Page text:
It's not the word, it's this idea that there is some deeper meaning to anything in Don's life. That there was redepmtion. That any amount of "soul searching" could somehow make a difference. The point of the show was that there is not. That's the only reason the final scene works.
     
  10. I agree. There were too many storylines to end them all well. Reason number 1,546 why Betty should have been offed years ago.
     
  11. Ernest P Shackleton

    Ernest P Shackleton One Too Many

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    Weiner had the ending figured out sometime between seasons 4 and 5. I believe that was when he thought he was going to finish the series in six seasons.

    Don's crutch was Anna. She died, and he replaced that with Stephanie, both out of responsibility to Anna and out of his own personal need to prolong that perceived foundation. That thing over there, that California unit, was his anchor. It was important to his story. He tightly held onto it, and unless Stephanie hadn't jogged him from that dream, he'd still be stuck there. Maybe he's still stuck. Maybe he didn't move an inch even with that forced epiphany (truth). Nevertheless, Stephanie said it. Said it clearly. They weren't family. Stop pretending they are. Whether he wanted to move on from that or not doesn't matter. After that was said, things were going to be different for him. I find that interesting. I find those type moments true to life. To me, that is good writing. That is good character development and good use of characters and relationships.
     
  12. tonyb

    tonyb I'll Lock Up

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    I don't know that the show's creators wished to leave us thinking that there is no meaning beyond our perceptions, but they certainly pounded home the lesson that, as a practical matter, things largely are as we perceive them to be. Like it or not, that's the way it is, so just be aware of it, people, and adjust your own perceptions of "reality" accordingly.

    Or, to paraphrase our leading man, if you don't like something, change the narrative.

    Cynical? Sure. But far from the least realistic take on the ways of the world.
     
    Last edited: May 18, 2015
  13. Ernest P Shackleton

    Ernest P Shackleton One Too Many

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    "If you don't like what is being said, then change the conversation." -Don Draper, and later used by Peggy in the Heinz campaign. Stephanie did just that when she snapped Don out of the illusion that they were family. Their conversation changed (ended), and Don's conversation with himself and the world was going to be forever different.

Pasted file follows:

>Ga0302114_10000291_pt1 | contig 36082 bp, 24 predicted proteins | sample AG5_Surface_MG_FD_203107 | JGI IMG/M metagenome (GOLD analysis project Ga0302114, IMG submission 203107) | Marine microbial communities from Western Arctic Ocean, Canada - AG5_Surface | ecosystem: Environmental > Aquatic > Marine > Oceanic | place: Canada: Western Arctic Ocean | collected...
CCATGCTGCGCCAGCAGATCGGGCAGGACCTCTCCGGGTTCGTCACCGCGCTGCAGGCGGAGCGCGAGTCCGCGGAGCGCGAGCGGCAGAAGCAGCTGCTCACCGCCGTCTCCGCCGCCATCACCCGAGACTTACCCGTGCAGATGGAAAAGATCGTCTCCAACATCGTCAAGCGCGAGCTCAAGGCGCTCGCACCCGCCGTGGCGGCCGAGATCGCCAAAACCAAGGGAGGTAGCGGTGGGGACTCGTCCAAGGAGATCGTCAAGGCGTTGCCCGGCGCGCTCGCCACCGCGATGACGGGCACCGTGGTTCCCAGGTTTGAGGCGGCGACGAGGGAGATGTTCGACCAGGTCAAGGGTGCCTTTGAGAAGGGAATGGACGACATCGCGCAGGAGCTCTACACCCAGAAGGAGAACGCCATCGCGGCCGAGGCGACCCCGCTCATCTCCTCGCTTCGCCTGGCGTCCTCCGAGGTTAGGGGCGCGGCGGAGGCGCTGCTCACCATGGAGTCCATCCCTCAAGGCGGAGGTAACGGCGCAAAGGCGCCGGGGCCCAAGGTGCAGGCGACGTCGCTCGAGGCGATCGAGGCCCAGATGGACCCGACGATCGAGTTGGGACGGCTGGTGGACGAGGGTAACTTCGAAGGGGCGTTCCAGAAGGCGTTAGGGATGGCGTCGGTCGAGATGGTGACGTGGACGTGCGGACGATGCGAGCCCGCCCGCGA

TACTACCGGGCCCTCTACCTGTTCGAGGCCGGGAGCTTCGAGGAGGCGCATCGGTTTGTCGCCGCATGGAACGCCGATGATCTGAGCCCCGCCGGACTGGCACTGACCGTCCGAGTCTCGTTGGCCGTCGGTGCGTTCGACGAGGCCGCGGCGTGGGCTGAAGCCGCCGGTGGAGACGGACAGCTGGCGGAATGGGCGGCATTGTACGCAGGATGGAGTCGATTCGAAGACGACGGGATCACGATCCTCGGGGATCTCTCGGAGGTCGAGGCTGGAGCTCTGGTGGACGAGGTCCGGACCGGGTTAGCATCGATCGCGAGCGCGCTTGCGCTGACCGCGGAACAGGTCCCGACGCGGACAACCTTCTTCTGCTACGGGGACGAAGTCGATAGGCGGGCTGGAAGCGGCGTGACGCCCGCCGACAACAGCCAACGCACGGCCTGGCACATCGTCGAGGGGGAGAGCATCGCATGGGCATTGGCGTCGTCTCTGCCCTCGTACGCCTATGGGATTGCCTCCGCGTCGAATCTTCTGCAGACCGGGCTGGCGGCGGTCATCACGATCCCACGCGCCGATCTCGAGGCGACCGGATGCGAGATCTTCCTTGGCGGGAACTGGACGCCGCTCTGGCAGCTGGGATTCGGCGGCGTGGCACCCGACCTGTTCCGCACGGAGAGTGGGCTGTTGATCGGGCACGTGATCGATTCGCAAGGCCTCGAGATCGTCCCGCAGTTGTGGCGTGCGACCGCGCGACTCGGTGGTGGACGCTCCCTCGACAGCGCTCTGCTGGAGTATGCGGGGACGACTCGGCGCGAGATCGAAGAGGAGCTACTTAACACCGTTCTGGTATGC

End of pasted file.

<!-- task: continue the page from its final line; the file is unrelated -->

14. Given the theme of the show...that there is no tomorrow, there is only today...you're born alone, you'll die alone and everything in between is just an illusion to try to make you forget that...none of us, including Don, needs a crutch. The only thing Stephanie provided in Don's life was another idea to sell something.
     
  15. Ernest P Shackleton

    Ernest P Shackleton One Too Many

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    Except that we all have them, and Don had a few, too. If you strip away his relationships with Betty, Anna, Stephanie, Megan, Rachel Menken, his lovers and everyone out of the office, you're left with a story about a [drunk] guy in an office who does advertising. That's not Mad Men. Many streams. Not a single waterway.

    A cynical show trumped by an even more cynical watcher. Bravo. (we clearly haven't been watching the same show)
     
  16. Ernest P Shackleton

    Ernest P Shackleton One Too Many

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    Did anyone watch Pitch on AMC? That was almost strictly about creative directors, offices, and advertising. My goodness was that ever boring (and depressing).
     
  17. And the point is that we don't really have them. We only think we do.

    I didn't say strip them away, I said treat them as they were, not as what they could be in some 10 minute mystical fairy tale that you've spent 8 years convincing the audience doesn't exist. Don had relationships with all of them. None of them mattered in the end. The only relationship that really matters is Peggy, and instead of dealing with that, the writers gave the last few minutes of the series to some yahoo we'd never seen before.

    Clearly.
     
  18. The Good

    The Good Call Me a Cab

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    I'm satisfied with Mad Men's ending. I believe I enjoyed the episode, and in fact, I think I like the ending. My initial reaction to what the final minutes came to in the episode was one of bewilderment. I did not yet know what to make of it, until I thought about it some more. I do know that I was very happy to know that nobody died in the episode, even though it is implied that Betty would only have a matter of months left to her life.

    My interpretation is that Don became inspired to make that Coca Cola advertisement seen at the end, and I believe it works well for the series. Other characters' lives were also closed satisfactorily, whether their endings were particularly good or uncertain. One of my favorite characters on the show, Ken, seems to have had a good ending as well, even though he did not quit Madison Avenue for writing, at least yet. The ending of the show is open, so I could imagine the characters' futures as I please, yet it is not a bleak and completely ambiguous ending like with The Sopranos. Mad Men seems to have accomplished something close to a happy ending very well, in general.
     
  19. MrBern

    MrBern I'll Lock Up

    FYI
    Happy Rockefeller has died. She was referenced on Mad Men as Henry Francis did work for Gov Nelson Rockefeller. There was a moment where Henry was asked why Rockefeller married Happy, and he answered, " Because he loves her..."
    He was Gerald Ford's Vice President.
    [​IMG]

    http://www.nytimes.com/2015/05/20/nyregion/happy-rockefeller-whose-marriage-to-governor-scandalized-voters-dies-at-88.html?_r=0

    http://www.bloomberg.com/news/articles/2015-05-20/-happy-rockefeller-widow-of-former-vice-president-dies-at-88
     
  20. MrBern

    MrBern I'll Lock Up

    Posted by AMC
    FAREWELL to Mad Men
    [video=youtube;vFEABlKYGqM]https://www.youtube.com/watch?v=vFEABlKYGqM[/video]